Hello, welcome to today’s blog which I am going to do some exploratory data analysis on data in twenty cricket. You may have seen my blogs earlier looking at twenty20 batting metrics. Well they were all calculated just as they are but its likely these will be effected by state of the match and series or locations the match is being played in/at. The aim of this blog is to explore some of these trends so I can further refine the metrics.
First things first: the data. I cant just do this can of exploratory analysis on the IPL data i previously had from Kaggle. Therefore I would like to say a huge thank you to whiteballanalytics for providing some of there data for free. Check it out on the link below
In that data theirs ball by ball data from 7 twenty20 competitions around the world and over 200 matches so its a comprehensive data set for this type of analysis. My first question to ask is how does strike rate vary across a twenty 20 game.
First things first strike rates generally increase as the innings goes on. Therefore bowling earlier is good for the economy rate while batting earlier players could often have a lower strike rate. There is also a significant drop in strike rates after the end of the power play. Is this an area where teams could increase there scores. If that drop is flattened or the strike rate continues to increase thats significantly more runs scored and could be an area to exploit. Another observation is that in the second innings strike rates are often higher in the early part of the innings. Is that batsmen more willing to take risks as they know they are chasing?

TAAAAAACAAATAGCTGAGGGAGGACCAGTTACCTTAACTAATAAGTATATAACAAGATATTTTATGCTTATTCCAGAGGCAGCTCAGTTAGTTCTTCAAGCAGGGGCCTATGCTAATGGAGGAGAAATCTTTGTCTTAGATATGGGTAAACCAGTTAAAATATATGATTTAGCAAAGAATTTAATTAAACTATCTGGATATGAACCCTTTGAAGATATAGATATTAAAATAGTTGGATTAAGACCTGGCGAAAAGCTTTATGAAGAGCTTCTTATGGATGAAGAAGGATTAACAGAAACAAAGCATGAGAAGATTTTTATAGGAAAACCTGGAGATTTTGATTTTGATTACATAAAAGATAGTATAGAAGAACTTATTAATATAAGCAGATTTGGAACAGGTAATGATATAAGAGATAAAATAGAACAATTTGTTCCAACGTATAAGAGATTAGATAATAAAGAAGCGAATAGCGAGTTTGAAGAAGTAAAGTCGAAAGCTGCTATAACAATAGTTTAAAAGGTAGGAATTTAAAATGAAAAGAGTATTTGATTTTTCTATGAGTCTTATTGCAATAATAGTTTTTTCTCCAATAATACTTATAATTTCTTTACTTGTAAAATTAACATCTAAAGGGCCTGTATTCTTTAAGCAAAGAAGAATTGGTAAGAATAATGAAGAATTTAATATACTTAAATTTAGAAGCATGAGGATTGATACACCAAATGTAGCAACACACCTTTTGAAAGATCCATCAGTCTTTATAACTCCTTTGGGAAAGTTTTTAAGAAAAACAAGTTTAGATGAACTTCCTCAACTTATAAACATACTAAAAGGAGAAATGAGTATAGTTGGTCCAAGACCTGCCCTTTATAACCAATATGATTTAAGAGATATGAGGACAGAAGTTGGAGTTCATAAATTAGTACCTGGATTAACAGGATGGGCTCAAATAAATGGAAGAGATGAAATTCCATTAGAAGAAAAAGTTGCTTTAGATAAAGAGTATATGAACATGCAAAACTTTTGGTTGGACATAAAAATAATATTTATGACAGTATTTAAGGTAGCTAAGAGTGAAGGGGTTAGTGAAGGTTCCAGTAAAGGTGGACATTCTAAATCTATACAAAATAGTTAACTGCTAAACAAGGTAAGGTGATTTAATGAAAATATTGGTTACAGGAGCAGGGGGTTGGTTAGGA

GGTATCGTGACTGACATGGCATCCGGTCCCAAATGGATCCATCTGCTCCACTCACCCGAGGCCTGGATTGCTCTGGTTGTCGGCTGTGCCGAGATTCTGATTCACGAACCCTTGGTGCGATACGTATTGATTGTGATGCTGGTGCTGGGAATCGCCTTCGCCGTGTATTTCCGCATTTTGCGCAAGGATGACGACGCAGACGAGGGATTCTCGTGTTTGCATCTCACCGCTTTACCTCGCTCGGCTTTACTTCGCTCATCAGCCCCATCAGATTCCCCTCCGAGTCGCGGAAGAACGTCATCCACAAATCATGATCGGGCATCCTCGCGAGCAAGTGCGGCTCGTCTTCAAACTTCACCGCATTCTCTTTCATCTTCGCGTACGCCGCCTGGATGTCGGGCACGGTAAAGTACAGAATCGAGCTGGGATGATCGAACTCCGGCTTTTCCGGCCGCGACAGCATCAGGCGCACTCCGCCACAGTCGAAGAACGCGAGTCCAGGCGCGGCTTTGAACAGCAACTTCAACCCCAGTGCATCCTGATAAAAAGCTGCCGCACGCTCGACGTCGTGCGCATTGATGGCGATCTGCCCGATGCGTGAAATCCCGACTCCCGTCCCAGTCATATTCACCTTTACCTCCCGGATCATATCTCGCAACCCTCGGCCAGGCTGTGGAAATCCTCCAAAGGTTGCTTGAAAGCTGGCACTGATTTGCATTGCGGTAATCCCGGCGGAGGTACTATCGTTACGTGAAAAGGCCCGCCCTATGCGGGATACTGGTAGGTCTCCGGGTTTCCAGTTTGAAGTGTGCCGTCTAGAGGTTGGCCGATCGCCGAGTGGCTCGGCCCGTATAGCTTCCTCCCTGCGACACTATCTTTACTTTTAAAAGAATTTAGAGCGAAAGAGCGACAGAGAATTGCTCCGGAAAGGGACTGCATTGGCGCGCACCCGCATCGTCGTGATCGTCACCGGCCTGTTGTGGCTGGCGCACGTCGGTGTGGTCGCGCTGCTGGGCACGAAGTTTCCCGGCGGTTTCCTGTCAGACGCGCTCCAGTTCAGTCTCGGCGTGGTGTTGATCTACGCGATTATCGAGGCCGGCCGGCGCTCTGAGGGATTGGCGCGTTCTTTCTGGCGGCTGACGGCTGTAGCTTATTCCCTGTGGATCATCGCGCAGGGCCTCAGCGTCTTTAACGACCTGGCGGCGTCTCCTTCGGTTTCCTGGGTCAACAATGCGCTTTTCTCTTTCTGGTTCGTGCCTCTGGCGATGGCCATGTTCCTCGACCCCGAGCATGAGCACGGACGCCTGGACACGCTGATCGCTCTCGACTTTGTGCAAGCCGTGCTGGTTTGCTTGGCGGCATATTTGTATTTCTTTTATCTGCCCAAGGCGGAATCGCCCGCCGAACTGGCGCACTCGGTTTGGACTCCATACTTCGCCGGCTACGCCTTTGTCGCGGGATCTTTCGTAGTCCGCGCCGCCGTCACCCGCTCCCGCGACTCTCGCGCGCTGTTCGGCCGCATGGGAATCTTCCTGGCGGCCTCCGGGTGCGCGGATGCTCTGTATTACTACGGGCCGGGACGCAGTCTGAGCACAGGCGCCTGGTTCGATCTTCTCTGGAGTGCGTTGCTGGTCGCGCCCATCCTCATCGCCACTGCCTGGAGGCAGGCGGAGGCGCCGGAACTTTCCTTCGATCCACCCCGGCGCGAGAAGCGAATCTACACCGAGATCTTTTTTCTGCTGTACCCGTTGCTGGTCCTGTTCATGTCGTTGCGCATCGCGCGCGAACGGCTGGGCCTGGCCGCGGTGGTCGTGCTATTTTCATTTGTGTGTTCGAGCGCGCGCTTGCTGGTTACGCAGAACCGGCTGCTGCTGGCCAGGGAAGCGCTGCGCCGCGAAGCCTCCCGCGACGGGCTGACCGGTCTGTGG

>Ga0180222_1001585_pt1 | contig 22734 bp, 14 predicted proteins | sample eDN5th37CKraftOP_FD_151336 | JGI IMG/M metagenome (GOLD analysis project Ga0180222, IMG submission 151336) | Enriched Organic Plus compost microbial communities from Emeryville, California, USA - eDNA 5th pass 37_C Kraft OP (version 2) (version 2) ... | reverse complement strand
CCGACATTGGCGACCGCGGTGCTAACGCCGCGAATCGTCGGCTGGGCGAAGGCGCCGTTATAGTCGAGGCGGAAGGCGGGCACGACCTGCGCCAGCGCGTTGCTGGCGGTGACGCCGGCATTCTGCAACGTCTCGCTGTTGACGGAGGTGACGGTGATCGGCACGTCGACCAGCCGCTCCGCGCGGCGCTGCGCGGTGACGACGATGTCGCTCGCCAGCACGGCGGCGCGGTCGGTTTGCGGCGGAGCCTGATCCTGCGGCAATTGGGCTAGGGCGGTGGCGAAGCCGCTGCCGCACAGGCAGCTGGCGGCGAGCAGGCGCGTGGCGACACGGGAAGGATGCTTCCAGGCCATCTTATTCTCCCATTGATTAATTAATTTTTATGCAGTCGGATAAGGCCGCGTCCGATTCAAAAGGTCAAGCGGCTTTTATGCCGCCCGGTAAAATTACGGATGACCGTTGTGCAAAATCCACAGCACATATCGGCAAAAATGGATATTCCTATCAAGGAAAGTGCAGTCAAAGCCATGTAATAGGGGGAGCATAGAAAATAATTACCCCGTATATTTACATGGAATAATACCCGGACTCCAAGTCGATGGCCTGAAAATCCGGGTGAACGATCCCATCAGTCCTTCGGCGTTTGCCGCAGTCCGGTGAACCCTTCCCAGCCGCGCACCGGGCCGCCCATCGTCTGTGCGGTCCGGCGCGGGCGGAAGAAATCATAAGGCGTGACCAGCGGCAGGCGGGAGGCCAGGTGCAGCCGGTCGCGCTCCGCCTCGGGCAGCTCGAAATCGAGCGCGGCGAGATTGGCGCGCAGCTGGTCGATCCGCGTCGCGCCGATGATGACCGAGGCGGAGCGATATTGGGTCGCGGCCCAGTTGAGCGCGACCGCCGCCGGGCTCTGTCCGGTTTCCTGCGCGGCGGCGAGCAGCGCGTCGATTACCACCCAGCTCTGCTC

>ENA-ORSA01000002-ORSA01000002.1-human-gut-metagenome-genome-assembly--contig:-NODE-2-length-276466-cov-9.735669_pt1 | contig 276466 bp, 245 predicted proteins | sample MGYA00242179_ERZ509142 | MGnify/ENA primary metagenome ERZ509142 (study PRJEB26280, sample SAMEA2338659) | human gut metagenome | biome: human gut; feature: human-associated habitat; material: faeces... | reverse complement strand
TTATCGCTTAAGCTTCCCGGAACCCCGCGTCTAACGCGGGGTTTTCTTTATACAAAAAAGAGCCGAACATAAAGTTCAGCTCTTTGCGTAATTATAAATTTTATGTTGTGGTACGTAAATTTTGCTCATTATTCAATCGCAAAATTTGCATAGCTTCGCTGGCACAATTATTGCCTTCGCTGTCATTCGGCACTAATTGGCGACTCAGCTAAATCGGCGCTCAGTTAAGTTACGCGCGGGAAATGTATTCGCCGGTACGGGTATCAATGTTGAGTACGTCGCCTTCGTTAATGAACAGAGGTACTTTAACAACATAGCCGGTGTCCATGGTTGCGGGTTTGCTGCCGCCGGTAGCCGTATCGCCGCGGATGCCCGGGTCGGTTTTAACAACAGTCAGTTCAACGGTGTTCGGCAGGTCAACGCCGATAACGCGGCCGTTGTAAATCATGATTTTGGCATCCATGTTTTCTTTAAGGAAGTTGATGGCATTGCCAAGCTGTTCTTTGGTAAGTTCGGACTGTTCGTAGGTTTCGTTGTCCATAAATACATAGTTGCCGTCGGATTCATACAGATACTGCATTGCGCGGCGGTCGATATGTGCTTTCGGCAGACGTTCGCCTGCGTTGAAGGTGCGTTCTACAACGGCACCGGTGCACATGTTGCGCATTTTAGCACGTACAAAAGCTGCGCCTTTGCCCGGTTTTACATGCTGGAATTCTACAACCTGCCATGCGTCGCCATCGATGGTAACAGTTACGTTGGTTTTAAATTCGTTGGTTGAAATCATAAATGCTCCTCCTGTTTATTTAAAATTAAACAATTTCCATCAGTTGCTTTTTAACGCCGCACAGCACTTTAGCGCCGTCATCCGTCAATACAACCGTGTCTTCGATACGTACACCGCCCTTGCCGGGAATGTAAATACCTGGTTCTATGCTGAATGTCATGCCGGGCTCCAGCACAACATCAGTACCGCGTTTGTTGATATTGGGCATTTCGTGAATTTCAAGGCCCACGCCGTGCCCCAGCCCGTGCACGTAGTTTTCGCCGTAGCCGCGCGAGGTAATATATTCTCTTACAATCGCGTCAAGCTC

Comparing the strike rates by competition they all fallow the same trends we have seen previously with the general increase however a drop in strike rates after the power play. You can also see the big difference in strike rates by competition with the New Zealand competition having a significantly higher strikes rates then other series. Also of note is the significant increase in strike rate of the PSL. It looks to have the highest strike rates at the death with there average ball by ball strike rate going from bottom to the middles of the pack.
Lets just check if the innings trend is present throughout all the competitions:
Yes it is as previously seen all the competitions have an overall upward trend throughout an innings. They also all see a dip in strike rate after the power play. Also chasing teams also start off at generally high strike rates.
Finally lets look at the effect of the ground the game is played on. There are 111 grounds in the dataset below is a summery:
Above is the twenty grounds with the highest strike rates. Whats apparent is there are a lot of English grounds form the Twenty20 cup. This could be small boundary dimensions and/or good wickets.
The twenty grounds with the lowest strike rates are also above. There are a few Caribbean grounds in there as well as a few grounds which have hosted the IPL. Therefore a batsmen batting at Trent Bridge compared to one batting in the Sir Vivian Richards Stadium cant be compared and there stats must be adjusted accordingly
Thats it for part one. I plan to continue this for the next few weeks and see what else i can find. I will then use this knowldege to rationalise my metrics. Any comments or questions let me know